Following the 2016 presidential election, staff at the American Booksellers Association discussed ways to support booksellers in a time of deep political division. The conversations led to the creation of the Open Discussion Project, a joint initiative of the National Coalition Against Censorship, the ABA, and the National Institute for Civil Discourse. The pilot program, which is designed to get conservatives and liberals to engage in dialogue with each other through book conversations, debuted this month.
Chris Finan, executive director of the NCAC, sums up the program’s aims with a simple tagline: “The goal is not conversion; it’s conversation.” The program is designed to help foster discussion among people with very different views on challenging issues by providing participating booksellers with trained mediators, book lists, question lists, and other support materials.
Six stores have signed on to participate in the initial pilot. Politics & Prose in Washington, D.C., and Quail Ridge Books in Raleigh, N.C., hosted events earlier this month. Anderson’s Bookshop in Naperville, Ill.; Gibson’s Books in Concord, N.H.; Schuler’s Books in Grand Rapids, Mich.; and Vroman’s Bookstore in Pasadena, Calif., will launch the program shortly. Initial events will focus on how to have difficult conversations. Subsequent programs will be based on books from the Right and the Left, including Bruce Canon Gibney’s A Generation of Sociopaths: How the Baby Boomers Betrayed America, late conservative commentator Charles Krauthammer’s Things That Matter, and education expert Diane Ravitch’s The Death and Life of the Great American School System.
Finan credits Quail Ridge manager Sarah Godden with being instrumental in transforming the concept for OPD from simply providing stores book lists to facilitating events. In 2017, Godden launched a monthly series called Bridging the Divide, in which books and hosts alternated by political persuasion. She quickly discovered that there were challenges for the moderators as well as the attendees. “It’s been kind of hard sometimes for some of the moderators to be nonpartisan and realize that they’re there to lead a discussion and not lead toward a conclusion or a particular viewpoint,” Godden says.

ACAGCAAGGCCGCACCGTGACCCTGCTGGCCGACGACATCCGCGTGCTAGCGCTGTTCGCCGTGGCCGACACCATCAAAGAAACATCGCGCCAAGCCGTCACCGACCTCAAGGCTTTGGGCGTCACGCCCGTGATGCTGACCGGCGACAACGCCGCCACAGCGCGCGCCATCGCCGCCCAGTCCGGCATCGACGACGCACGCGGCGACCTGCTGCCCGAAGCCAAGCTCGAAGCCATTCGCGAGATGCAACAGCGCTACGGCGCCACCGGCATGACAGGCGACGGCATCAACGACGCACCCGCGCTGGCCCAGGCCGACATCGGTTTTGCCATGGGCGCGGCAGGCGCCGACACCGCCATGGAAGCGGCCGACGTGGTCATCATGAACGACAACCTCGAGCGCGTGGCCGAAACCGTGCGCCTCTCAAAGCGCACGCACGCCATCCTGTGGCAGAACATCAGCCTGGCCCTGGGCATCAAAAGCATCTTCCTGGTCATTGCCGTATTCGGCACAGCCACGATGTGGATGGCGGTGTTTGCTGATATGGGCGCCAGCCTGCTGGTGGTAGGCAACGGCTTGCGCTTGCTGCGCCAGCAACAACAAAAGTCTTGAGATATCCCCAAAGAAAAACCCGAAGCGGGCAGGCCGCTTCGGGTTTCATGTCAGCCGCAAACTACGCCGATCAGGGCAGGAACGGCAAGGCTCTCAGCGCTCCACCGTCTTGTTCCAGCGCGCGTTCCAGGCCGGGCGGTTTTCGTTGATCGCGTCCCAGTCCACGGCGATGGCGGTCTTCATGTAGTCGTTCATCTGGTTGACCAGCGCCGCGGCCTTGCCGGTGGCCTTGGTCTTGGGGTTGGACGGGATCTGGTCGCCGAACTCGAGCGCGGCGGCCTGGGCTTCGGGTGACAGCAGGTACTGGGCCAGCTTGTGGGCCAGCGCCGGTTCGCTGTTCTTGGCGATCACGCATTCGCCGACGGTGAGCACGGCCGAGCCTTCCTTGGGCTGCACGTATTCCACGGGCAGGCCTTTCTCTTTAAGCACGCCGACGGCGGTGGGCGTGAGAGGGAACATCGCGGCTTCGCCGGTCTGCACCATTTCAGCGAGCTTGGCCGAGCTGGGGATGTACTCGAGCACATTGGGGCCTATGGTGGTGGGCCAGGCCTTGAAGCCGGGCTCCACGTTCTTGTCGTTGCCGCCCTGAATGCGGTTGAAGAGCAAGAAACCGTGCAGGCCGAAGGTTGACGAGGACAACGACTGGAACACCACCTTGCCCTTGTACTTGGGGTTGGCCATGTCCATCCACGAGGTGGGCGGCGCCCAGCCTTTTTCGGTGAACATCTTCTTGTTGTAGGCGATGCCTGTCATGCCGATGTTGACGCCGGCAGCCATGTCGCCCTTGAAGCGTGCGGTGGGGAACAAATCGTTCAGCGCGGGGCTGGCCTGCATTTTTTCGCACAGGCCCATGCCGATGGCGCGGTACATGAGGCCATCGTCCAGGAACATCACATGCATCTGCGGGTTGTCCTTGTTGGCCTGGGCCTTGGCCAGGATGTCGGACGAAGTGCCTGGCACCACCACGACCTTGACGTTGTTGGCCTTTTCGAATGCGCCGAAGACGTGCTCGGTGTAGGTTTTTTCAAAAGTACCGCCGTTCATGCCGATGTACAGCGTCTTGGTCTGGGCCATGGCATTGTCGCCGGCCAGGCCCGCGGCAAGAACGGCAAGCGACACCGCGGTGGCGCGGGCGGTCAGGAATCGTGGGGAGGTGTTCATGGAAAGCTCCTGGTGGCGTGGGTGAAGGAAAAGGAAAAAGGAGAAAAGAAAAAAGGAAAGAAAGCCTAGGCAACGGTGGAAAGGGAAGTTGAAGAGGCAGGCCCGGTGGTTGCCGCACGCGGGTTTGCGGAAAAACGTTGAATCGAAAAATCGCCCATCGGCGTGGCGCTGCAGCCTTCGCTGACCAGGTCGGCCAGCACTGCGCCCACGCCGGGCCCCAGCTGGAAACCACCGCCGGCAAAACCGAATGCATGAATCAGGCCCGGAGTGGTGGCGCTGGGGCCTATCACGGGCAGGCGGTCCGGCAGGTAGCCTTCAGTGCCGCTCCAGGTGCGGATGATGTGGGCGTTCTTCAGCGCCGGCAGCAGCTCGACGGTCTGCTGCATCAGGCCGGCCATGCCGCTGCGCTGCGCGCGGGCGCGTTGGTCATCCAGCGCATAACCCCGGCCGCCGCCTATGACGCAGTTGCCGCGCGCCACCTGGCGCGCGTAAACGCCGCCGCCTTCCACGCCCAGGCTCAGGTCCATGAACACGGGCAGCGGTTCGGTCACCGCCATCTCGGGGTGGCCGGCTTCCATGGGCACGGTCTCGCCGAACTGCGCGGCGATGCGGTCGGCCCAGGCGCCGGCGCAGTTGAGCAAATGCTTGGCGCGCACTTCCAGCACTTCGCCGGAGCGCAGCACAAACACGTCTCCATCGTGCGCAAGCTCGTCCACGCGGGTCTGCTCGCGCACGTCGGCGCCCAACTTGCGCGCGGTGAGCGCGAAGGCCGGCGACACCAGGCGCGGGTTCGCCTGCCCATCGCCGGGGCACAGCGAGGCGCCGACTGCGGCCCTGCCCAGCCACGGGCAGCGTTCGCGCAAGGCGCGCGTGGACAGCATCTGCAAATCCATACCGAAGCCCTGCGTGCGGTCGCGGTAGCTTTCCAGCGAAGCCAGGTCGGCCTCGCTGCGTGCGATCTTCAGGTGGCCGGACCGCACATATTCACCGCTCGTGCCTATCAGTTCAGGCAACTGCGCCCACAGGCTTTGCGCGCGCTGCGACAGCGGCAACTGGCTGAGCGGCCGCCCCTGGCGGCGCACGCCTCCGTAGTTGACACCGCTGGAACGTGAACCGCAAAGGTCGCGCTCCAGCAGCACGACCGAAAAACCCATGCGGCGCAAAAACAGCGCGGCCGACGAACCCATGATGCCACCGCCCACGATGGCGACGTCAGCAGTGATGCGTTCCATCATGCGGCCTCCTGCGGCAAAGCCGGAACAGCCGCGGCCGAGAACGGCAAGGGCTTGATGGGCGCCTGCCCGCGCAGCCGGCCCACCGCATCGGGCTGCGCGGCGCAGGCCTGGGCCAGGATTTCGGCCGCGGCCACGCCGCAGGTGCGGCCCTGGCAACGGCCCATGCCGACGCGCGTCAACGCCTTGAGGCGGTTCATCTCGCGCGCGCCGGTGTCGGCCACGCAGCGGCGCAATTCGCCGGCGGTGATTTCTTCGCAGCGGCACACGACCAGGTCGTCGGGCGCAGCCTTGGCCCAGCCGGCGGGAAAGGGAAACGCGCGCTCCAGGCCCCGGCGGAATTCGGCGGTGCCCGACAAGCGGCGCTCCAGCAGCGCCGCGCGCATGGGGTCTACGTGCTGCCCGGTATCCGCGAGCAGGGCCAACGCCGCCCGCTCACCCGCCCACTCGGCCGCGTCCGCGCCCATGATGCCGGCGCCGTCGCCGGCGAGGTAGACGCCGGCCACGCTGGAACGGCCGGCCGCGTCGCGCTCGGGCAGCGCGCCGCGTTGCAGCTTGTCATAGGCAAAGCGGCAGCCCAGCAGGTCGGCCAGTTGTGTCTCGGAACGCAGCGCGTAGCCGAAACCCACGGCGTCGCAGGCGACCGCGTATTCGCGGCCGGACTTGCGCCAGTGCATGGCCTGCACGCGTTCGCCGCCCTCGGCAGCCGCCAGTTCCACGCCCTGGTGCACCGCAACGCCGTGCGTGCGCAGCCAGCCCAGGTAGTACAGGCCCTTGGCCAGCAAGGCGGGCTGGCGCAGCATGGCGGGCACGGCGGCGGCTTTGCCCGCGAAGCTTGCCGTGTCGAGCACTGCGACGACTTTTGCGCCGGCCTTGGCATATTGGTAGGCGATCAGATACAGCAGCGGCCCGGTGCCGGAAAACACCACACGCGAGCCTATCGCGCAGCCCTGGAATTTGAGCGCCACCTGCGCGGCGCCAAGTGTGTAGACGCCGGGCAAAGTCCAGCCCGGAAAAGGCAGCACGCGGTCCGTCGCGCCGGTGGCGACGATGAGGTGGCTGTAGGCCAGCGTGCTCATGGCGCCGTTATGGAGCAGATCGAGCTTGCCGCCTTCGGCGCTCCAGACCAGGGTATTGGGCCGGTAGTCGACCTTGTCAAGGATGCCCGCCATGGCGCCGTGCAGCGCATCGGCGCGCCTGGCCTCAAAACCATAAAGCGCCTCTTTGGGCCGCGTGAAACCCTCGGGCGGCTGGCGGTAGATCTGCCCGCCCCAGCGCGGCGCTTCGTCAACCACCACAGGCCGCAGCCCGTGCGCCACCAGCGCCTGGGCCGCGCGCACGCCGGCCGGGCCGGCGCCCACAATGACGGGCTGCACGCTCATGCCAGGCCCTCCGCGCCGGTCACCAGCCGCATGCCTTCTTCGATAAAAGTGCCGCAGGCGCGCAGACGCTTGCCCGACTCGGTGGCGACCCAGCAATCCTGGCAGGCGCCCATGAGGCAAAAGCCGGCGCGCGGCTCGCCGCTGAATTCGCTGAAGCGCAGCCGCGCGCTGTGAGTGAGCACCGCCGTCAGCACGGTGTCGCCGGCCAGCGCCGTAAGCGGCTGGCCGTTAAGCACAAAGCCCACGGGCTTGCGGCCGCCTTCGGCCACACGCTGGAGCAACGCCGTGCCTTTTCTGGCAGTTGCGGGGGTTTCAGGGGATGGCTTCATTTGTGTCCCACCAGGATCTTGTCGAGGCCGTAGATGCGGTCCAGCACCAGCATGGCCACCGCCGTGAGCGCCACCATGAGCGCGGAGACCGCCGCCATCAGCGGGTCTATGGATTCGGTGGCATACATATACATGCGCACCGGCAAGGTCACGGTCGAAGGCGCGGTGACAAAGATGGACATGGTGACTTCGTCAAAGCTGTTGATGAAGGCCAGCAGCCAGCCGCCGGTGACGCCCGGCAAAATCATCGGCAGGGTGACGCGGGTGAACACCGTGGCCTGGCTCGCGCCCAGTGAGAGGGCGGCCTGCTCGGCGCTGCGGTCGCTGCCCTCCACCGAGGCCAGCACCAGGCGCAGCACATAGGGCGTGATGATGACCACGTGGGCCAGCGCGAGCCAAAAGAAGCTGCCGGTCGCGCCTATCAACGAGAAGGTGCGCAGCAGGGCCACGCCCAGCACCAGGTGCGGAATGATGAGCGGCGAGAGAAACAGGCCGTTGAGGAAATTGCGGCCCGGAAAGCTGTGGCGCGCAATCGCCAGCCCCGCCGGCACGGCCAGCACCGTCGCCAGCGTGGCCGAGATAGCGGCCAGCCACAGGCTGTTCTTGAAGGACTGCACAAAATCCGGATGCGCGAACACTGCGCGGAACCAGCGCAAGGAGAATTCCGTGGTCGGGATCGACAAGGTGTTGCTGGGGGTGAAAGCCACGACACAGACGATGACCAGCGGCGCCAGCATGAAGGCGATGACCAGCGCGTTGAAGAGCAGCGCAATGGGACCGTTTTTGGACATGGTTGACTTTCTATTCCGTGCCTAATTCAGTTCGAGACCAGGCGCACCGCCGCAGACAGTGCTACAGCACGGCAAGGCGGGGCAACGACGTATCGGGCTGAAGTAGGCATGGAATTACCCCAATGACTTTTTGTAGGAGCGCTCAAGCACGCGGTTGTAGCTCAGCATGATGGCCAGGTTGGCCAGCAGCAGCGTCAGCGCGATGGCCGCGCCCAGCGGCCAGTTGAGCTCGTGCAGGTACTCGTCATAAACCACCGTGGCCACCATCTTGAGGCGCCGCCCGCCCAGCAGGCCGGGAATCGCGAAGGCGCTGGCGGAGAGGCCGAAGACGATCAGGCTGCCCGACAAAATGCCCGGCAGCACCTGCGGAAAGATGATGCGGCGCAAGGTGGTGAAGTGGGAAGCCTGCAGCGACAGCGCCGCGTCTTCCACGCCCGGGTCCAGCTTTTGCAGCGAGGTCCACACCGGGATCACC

Conservative readers were sometimes reluctant to attend. “They consider bookstores to be inherently liberal places where they won’t necessarily be welcomed,” Godden notes. But despite the difficulties, she has seen the series draw 25 to 35 people each month across a wide political spectrum. Participants have learned, she says, that “people aren’t evil just because they think differently than you do.”
Finan acknowledges that the project may not be a good fit for all stores, particularly those that have a committed opposition to the Trump administration, but he says there are a large number of stores where readers will go for these kinds of conversations. “The evidence so far is that there are people out there who need to be reassured that they are wanted,” Finan says. “I think there is a reserve of goodwill among liberals, who, despite their distaste for the president, recognize the importance of conversation for democracy. After all, what option have we got for democracy other than engaging people who disagree to find compromise that allows for progress?”
A panel titled “Bookstores Launch the Open Discussion Project” will be held Thursday, January 24, 3:40–4:40 p.m., Acoma/Tesuque/Zuni, 32 Lower West ACC.